Normally for me, the month of May would be hectic in the run up to our annual pilgrimage to Lourdes. We’d have fundraisers, meetings and get-togethers to make all the arrangements for our invalids’ travelling —all cancelled this year.
On Thursday, June 4, we should have been returning to Cork Airport from France. I remember that evening thinking that, come late November or early December, this Covid thing would be well gone and at least I could travel to Lourdes then for a few quiet, reflective days — what do they say about the best laid plans of mice and men?
Streaming became the new normal for hurling and football games when the matches returned, but ‘behind closed doors’, July. It was surreal at big championship fixtures with only 40 or 50 where normally there could be 500. At least the games went ahead but finals with no spectators were just devoid of the very essence of what the GAA is all about.
Still, the games brightened our summer and the GAA autumn Championships were a revelation. I shall never forget seeing Antrim and Limerick hurlers win major cups in December in Croke Park and then going to the dressing rooms, leaving the Joe McDonagh and Liam McCarthy trophies on the podium in the Hogan Stand. I was lucky to have got there in this strangest of years.
The coronavirus cannot be seen or smelt or felt yet it can spread rapidly. By late November our daily rate of infection was nearly down to 100 cases per day. In a matter of a few weeks it had shot up again. Truly it’s the hidden enemy.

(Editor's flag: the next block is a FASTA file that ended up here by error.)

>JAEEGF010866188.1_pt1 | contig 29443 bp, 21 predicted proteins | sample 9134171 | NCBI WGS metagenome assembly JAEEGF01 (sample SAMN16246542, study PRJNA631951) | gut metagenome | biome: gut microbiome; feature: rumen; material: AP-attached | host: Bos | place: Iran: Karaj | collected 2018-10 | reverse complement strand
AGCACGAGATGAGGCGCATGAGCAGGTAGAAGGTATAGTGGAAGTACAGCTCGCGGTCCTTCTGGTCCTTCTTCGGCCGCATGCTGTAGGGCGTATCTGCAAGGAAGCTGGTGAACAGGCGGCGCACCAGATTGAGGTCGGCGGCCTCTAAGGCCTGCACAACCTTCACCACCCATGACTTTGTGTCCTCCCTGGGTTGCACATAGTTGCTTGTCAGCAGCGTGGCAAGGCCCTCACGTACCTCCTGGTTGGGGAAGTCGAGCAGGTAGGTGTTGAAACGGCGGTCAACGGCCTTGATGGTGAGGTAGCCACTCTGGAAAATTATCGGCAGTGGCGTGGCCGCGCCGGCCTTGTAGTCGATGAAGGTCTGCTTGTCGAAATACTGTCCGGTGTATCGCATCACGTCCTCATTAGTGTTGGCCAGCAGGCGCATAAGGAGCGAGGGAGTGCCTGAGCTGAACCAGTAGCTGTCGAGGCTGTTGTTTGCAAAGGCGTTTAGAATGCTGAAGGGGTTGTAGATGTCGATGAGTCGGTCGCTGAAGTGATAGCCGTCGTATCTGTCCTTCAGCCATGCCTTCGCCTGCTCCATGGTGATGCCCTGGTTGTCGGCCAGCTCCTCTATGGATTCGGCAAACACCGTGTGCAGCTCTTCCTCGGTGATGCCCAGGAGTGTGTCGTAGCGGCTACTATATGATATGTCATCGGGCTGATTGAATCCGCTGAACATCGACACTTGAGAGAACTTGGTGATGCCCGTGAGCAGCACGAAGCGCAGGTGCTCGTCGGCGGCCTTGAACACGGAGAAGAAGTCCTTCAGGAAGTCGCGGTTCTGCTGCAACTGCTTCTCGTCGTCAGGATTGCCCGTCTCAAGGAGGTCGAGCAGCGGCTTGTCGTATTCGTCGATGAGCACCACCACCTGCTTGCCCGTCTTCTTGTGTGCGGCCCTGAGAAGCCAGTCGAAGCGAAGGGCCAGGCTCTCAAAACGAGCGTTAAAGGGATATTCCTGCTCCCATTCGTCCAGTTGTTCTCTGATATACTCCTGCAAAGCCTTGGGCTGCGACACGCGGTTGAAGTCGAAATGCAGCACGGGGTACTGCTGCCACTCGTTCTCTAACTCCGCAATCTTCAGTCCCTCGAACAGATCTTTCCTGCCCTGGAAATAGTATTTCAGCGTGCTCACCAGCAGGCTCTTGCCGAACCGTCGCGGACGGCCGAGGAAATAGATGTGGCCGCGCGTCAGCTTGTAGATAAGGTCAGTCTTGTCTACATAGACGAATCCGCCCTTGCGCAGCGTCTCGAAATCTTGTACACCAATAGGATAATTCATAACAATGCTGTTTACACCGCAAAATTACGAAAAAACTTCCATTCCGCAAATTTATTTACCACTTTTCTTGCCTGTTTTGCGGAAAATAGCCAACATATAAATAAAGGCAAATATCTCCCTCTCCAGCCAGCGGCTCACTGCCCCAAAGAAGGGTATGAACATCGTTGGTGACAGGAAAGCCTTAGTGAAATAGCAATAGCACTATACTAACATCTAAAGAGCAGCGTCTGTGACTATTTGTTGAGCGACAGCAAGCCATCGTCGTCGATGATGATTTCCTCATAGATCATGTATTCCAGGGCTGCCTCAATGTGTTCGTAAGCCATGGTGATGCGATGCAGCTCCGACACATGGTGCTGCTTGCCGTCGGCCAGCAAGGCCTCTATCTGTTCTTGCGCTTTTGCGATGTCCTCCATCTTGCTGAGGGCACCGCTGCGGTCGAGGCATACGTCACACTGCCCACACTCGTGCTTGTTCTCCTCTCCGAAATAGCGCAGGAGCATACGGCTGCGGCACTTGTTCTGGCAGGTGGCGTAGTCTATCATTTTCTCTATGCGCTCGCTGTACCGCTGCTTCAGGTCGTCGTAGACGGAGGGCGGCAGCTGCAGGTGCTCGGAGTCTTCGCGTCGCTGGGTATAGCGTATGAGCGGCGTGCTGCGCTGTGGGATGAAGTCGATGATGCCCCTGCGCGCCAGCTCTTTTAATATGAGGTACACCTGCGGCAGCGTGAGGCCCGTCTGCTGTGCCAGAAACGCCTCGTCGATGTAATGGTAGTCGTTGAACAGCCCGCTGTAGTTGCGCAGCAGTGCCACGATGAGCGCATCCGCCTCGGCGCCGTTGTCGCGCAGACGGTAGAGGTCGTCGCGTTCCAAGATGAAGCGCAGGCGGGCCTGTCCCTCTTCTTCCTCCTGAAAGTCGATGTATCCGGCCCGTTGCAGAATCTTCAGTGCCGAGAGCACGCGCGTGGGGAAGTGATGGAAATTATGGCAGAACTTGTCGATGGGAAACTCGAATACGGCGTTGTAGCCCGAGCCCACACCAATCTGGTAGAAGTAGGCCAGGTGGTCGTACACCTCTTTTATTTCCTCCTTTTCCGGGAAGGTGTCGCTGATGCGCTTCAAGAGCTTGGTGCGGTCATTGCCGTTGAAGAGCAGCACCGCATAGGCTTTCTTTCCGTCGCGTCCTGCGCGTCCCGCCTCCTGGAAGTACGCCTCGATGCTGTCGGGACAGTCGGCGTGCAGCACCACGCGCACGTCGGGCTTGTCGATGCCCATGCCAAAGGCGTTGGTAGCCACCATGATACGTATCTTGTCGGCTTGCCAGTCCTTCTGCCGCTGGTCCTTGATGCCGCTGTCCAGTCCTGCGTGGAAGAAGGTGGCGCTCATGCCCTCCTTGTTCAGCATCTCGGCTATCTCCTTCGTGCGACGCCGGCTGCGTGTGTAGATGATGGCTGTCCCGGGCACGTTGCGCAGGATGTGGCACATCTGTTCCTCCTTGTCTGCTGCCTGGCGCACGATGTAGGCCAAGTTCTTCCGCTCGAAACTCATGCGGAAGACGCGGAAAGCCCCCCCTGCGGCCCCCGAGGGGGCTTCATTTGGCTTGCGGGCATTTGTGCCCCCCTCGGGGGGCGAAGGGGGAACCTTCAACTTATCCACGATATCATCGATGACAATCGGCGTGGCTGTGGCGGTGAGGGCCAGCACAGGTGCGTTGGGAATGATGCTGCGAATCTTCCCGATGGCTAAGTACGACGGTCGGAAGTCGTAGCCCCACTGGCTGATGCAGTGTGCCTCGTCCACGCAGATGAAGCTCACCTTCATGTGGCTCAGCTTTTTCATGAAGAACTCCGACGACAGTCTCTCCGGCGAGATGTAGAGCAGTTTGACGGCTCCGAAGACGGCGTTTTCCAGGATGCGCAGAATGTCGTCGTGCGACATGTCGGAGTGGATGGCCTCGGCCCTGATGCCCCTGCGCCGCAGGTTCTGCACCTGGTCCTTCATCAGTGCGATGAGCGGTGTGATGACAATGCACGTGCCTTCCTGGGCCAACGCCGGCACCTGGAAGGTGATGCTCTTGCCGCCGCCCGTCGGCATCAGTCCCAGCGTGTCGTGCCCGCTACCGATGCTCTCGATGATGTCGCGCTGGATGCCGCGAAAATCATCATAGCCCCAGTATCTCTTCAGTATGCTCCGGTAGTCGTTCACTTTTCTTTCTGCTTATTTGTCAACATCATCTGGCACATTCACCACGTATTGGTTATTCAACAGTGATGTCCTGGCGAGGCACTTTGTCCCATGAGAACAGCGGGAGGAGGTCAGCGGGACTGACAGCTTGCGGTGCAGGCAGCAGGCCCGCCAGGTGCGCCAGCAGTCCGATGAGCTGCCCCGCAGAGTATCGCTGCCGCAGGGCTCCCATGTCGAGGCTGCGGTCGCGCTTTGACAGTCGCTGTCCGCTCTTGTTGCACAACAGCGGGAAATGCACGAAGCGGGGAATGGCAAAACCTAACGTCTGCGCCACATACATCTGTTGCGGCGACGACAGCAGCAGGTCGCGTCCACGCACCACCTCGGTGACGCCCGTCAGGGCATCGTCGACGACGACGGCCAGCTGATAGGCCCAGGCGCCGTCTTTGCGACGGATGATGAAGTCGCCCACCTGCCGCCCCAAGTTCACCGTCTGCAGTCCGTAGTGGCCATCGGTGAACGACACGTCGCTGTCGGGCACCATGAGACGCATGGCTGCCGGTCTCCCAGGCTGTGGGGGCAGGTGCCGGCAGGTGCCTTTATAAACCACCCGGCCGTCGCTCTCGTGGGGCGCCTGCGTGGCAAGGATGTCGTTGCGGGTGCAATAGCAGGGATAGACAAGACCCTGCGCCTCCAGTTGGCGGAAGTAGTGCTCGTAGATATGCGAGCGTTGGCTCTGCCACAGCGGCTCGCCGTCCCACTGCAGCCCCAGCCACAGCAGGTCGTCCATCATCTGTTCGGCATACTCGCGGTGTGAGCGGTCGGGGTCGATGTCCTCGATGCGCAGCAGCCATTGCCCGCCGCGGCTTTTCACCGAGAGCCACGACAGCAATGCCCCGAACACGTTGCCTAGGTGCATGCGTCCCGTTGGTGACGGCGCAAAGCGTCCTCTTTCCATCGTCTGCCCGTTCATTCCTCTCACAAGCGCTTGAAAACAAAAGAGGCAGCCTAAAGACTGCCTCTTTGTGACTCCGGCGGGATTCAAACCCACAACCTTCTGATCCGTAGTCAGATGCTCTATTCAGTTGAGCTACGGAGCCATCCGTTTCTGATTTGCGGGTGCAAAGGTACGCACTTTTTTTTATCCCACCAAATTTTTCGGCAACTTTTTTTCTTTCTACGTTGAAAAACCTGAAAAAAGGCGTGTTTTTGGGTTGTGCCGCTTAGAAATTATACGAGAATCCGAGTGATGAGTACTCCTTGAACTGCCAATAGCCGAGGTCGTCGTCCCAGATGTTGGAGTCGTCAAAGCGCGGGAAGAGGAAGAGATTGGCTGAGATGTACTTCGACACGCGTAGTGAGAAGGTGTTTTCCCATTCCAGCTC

I really missed meeting people, entertaining groups and singing! From early on, singing was seen as a possible means of spreading the virus as droplets can be expelled by the human vocals.
That’s why I was alone, all alone, high up on the Cusack Stand on Hurling Final day when I sang The Green Glens of Antrim!
Despite all the sadness, sickness and deaths, this been the worst of times and the best of times. In times of trouble the great nature of Irish people shone out like a beacon.
All over the country, groups, individuals and clubs rallied to the call when help was needed. I never witnessed such generosity of spirit, of giving, of listening and of just being there for people.
During the year, I wrote more than ever, I found it a sort of release for pent up feelings. Normally a day or week wouldn’t pass without meeting friends, neighbours, relations or even strangers. Conversations would ebb and flow and views be exchanged. None of that was possible in 2020 so writing helped me to cope with lack of human contact.
Will things ever get back to what we used call ‘normal’? Doubtful, I’d say, because this virus caught the world completely off guard and who’s to say when the vaccine comes and Covid-19 goes will some other sinister virus appear? We just don’t know.
Is wealth and its accumulation the be all and end all of life? A profound question indeed, but as we face 2021 we must ponder on what’s really important.
There’s no point of course in being maudlin or pessimistic, we must have hope in our hearts. Tonight, all over the world in homes and small gatherings, the question will be asked — indeed sung: “Should Auld Acquaintance Be Forgot… And Never Brought To Mind?”
The answer is Never, we must always remember those dearest and nearest to us. The faces of family members gone before us are smiling down on us and joining that age-old chorus.
I’ve written a lot this past year and made people laugh and cry and maybe angry sometimes too.
Now, as the year ends, all I can do is thank all the Echo readers and wish you one and all a very Happy New Year, and may 2021 be a bright and healthy time for all of us. God bless you all.